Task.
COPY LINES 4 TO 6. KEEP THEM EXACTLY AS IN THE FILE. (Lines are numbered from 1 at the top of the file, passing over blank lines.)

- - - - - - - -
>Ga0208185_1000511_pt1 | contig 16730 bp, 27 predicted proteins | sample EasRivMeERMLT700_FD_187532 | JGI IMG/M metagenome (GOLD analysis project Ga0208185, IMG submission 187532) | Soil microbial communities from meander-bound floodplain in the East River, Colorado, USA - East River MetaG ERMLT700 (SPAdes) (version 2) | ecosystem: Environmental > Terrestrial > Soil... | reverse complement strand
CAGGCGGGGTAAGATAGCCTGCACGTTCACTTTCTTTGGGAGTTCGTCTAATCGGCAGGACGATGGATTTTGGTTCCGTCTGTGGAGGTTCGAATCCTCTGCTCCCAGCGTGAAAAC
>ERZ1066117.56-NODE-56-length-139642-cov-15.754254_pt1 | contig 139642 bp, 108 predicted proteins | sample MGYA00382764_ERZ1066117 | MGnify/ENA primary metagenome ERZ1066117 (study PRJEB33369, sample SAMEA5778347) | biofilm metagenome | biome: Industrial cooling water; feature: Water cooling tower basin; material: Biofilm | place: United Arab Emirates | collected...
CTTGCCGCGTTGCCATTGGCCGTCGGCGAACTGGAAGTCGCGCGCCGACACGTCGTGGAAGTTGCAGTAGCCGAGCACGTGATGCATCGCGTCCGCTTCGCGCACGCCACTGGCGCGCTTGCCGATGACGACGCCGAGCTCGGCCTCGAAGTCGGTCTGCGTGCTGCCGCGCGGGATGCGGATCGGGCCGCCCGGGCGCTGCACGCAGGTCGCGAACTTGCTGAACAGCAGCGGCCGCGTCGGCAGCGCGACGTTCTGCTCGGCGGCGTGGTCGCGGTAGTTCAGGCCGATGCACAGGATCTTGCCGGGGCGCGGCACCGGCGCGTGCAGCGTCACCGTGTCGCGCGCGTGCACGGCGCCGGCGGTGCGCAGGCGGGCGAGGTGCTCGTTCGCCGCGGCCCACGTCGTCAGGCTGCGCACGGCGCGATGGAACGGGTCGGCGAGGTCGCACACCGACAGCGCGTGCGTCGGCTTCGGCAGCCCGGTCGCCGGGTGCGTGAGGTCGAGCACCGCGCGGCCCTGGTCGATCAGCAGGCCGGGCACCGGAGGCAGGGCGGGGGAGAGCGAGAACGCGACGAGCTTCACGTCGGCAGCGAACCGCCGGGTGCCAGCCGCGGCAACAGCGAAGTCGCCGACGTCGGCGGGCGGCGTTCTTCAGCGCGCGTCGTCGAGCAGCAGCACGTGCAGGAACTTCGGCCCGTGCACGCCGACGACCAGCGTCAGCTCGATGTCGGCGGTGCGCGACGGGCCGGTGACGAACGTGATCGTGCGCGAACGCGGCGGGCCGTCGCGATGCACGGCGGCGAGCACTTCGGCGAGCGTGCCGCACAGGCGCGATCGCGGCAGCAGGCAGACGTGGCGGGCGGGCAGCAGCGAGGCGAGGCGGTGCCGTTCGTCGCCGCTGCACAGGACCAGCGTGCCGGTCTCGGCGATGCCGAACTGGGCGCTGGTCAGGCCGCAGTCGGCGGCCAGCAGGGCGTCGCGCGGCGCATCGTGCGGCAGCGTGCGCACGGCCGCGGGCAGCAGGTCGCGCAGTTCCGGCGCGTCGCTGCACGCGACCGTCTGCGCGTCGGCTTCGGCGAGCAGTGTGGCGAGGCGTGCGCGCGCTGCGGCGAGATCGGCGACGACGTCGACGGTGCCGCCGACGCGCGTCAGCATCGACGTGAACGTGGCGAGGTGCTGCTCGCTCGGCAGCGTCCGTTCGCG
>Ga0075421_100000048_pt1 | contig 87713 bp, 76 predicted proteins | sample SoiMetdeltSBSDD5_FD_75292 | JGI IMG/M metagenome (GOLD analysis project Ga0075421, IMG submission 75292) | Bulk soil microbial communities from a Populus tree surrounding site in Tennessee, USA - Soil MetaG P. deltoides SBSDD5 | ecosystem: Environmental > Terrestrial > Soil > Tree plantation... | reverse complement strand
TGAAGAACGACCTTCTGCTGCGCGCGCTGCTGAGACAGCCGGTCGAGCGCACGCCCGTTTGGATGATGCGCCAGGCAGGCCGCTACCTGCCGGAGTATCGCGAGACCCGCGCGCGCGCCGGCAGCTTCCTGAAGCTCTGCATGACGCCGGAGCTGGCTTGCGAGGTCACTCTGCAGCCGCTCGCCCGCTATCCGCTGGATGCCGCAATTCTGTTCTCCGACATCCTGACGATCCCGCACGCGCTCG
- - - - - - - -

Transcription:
CTTGCCGCGTTGCCATTGGCCGTCGGCGAACTGGAAGTCGCGCGCCGACACGTCGTGGAAGTTGCAGTAGCCGAGCACGTGATGCATCGCGTCCGCTTCGCGCACGCCACTGGCGCGCTTGCCGATGACGACGCCGAGCTCGGCCTCGAAGTCGGTCTGCGTGCTGCCGCGCGGGATGCGGATCGGGCCGCCCGGGCGCTGCACGCAGGTCGCGAACTTGCTGAACAGCAGCGGCCGCGTCGGCAGCGCGACGTTCTGCTCGGCGGCGTGGTCGCGGTAGTTCAGGCCGATGCACAGGATCTTGCCGGGGCGCGGCACCGGCGCGTGCAGCGTCACCGTGTCGCGCGCGTGCACGGCGCCGGCGGTGCGCAGGCGGGCGAGGTGCTCGTTCGCCGCGGCCCACGTCGTCAGGCTGCGCACGGCGCGATGGAACGGGTCGGCGAGGTCGCACACCGACAGCGCGTGCGTCGGCTTCGGCAGCCCGGTCGCCGGGTGCGTGAGGTCGAGCACCGCGCGGCCCTGGTCGATCAGCAGGCCGGGCACCGGAGGCAGGGCGGGGGAGAGCGAGAACGCGACGAGCTTCACGTCGGCAGCGAACCGCCGGGTGCCAGCCGCGGCAACAGCGAAGTCGCCGACGTCGGCGGGCGGCGTTCTTCAGCGCGCGTCGTCGAGCAGCAGCACGTGCAGGAACTTCGGCCCGTGCACGCCGACGACCAGCGTCAGCTCGATGTCGGCGGTGCGCGACGGGCCGGTGACGAACGTGATCGTGCGCGAACGCGGCGGGCCGTCGCGATGCACGGCGGCGAGCACTTCGGCGAGCGTGCCGCACAGGCGCGATCGCGGCAGCAGGCAGACGTGGCGGGCGGGCAGCAGCGAGGCGAGGCGGTGCCGTTCGTCGCCGCTGCACAGGACCAGCGTGCCGGTCTCGGCGATGCCGAACTGGGCGCTGGTCAGGCCGCAGTCGGCGGCCAGCAGGGCGTCGCGCGGCGCATCGTGCGGCAGCGTGCGCACGGCCGCGGGCAGCAGGTCGCGCAGTTCCGGCGCGTCGCTGCACGCGACCGTCTGCGCGTCGGCTTCGGCGAGCAGTGTGGCGAGGCGTGCGCGCGCTGCGGCGAGATCGGCGACGACGTCGACGGTGCCGCCGACGCGCGTCAGCATCGACGTGAACGTGGCGAGGTGCTGCTCGCTCGGCAGCGTCCGTTCGCG
>Ga0075421_100000048_pt1 | contig 87713 bp, 76 predicted proteins | sample SoiMetdeltSBSDD5_FD_75292 | JGI IMG/M metagenome (GOLD analysis project Ga0075421, IMG submission 75292) | Bulk soil microbial communities from a Populus tree surrounding site in Tennessee, USA - Soil MetaG P. deltoides SBSDD5 | ecosystem: Environmental > Terrestrial > Soil > Tree plantation... | reverse complement strand
TGAAGAACGACCTTCTGCTGCGCGCGCTGCTGAGACAGCCGGTCGAGCGCACGCCCGTTTGGATGATGCGCCAGGCAGGCCGCTACCTGCCGGAGTATCGCGAGACCCGCGCGCGCGCCGGCAGCTTCCTGAAGCTCTGCATGACGCCGGAGCTGGCTTGCGAGGTCACTCTGCAGCCGCTCGCCCGCTATCCGCTGGATGCCGCAATTCTGTTCTCCGACATCCTGACGATCCCGCACGCGCTCG